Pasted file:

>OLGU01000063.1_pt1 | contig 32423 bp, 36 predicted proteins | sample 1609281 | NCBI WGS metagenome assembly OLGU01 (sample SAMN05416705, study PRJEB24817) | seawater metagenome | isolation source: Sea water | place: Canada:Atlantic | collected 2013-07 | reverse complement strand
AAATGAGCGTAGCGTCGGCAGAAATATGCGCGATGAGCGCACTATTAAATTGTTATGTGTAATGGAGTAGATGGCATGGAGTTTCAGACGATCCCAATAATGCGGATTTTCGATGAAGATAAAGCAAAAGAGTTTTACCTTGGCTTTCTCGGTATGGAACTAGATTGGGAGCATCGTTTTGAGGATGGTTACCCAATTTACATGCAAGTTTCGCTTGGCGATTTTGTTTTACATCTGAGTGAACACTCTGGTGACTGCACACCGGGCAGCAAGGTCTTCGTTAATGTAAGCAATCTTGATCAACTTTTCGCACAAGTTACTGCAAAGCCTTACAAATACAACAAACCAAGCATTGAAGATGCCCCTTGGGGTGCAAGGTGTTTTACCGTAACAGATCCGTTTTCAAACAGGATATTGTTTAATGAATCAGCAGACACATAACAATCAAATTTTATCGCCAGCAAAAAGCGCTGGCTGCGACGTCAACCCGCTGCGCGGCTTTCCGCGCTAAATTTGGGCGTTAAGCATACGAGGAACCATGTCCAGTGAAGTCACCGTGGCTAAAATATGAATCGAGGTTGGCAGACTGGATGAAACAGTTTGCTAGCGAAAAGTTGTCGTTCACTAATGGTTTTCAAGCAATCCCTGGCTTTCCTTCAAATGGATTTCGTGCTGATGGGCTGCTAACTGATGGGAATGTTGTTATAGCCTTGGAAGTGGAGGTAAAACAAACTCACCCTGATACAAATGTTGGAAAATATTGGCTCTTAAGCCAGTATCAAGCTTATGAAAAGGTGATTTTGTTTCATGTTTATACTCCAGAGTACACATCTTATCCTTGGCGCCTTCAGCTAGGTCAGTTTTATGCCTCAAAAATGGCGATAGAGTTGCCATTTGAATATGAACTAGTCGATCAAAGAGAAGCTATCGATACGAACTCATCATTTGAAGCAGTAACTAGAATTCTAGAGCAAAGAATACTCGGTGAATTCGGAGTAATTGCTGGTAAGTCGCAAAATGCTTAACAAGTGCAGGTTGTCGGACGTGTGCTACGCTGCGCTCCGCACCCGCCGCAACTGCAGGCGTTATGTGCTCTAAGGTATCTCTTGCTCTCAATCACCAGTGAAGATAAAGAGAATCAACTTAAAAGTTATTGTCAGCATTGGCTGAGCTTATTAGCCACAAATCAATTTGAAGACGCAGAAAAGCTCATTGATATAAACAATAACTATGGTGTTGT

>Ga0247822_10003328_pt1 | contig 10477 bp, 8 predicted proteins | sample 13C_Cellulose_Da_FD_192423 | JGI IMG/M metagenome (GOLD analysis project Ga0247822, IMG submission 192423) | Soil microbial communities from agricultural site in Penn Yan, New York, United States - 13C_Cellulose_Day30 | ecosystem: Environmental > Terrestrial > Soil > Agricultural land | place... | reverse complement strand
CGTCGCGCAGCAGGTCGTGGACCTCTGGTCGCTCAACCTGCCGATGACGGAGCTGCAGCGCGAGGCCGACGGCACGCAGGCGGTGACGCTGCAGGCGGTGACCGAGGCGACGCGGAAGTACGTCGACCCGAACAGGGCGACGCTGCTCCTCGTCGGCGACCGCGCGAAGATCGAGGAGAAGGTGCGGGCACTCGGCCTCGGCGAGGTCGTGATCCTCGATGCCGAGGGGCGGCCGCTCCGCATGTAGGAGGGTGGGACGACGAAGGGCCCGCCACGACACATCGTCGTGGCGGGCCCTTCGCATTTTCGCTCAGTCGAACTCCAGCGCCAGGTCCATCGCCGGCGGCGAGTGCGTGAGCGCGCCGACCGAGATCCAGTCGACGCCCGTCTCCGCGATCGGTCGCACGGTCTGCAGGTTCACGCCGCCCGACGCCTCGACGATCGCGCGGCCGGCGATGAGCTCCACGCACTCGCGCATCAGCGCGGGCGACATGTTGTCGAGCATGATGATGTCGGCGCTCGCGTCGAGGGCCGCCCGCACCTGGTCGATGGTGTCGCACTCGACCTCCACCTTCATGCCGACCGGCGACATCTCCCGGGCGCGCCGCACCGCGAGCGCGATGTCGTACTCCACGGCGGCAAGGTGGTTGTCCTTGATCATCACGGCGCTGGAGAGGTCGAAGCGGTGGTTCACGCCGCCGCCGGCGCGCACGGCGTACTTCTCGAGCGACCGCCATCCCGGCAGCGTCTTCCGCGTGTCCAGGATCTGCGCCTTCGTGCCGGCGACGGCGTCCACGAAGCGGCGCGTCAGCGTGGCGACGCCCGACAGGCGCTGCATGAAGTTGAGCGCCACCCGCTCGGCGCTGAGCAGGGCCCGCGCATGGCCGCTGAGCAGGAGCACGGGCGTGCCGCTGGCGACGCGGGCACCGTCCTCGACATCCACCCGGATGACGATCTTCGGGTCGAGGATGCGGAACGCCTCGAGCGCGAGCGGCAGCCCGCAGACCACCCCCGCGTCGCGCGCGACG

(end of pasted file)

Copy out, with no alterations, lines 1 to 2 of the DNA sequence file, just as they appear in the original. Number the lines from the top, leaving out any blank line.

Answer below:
>OLGU01000063.1_pt1 | contig 32423 bp, 36 predicted proteins | sample 1609281 | NCBI WGS metagenome assembly OLGU01 (sample SAMN05416705, study PRJEB24817) | seawater metagenome | isolation source: Sea water | place: Canada:Atlantic | collected 2013-07 | reverse complement strand
AAATGAGCGTAGCGTCGGCAGAAATATGCGCGATGAGCGCACTATTAAATTGTTATGTGTAATGGAGTAGATGGCATGGAGTTTCAGACGATCCCAATAATGCGGATTTTCGATGAAGATAAAGCAAAAGAGTTTTACCTTGGCTTTCTCGGTATGGAACTAGATTGGGAGCATCGTTTTGAGGATGGTTACCCAATTTACATGCAAGTTTCGCTTGGCGATTTTGTTTTACATCTGAGTGAACACTCTGGTGACTGCACACCGGGCAGCAAGGTCTTCGTTAATGTAAGCAATCTTGATCAACTTTTCGCACAAGTTACTGCAAAGCCTTACAAATACAACAAACCAAGCATTGAAGATGCCCCTTGGGGTGCAAGGTGTTTTACCGTAACAGATCCGTTTTCAAACAGGATATTGTTTAATGAATCAGCAGACACATAACAATCAAATTTTATCGCCAGCAAAAAGCGCTGGCTGCGACGTCAACCCGCTGCGCGGCTTTCCGCGCTAAATTTGGGCGTTAAGCATACGAGGAACCATGTCCAGTGAAGTCACCGTGGCTAAAATATGAATCGAGGTTGGCAGACTGGATGAAACAGTTTGCTAGCGAAAAGTTGTCGTTCACTAATGGTTTTCAAGCAATCCCTGGCTTTCCTTCAAATGGATTTCGTGCTGATGGGCTGCTAACTGATGGGAATGTTGTTATAGCCTTGGAAGTGGAGGTAAAACAAACTCACCCTGATACAAATGTTGGAAAATATTGGCTCTTAAGCCAGTATCAAGCTTATGAAAAGGTGATTTTGTTTCATGTTTATACTCCAGAGTACACATCTTATCCTTGGCGCCTTCAGCTAGGTCAGTTTTATGCCTCAAAAATGGCGATAGAGTTGCCATTTGAATATGAACTAGTCGATCAAAGAGAAGCTATCGATACGAACTCATCATTTGAAGCAGTAACTAGAATTCTAGAGCAAAGAATACTCGGTGAATTCGGAGTAATTGCTGGTAAGTCGCAAAATGCTTAACAAGTGCAGGTTGTCGGACGTGTGCTACGCTGCGCTCCGCACCCGCCGCAACTGCAGGCGTTATGTGCTCTAAGGTATCTCTTGCTCTCAATCACCAGTGAAGATAAAGAGAATCAACTTAAAAGTTATTGTCAGCATTGGCTGAGCTTATTAGCCACAAATCAATTTGAAGACGCAGAAAAGCTCATTGATATAAACAATAACTATGGTGTTGT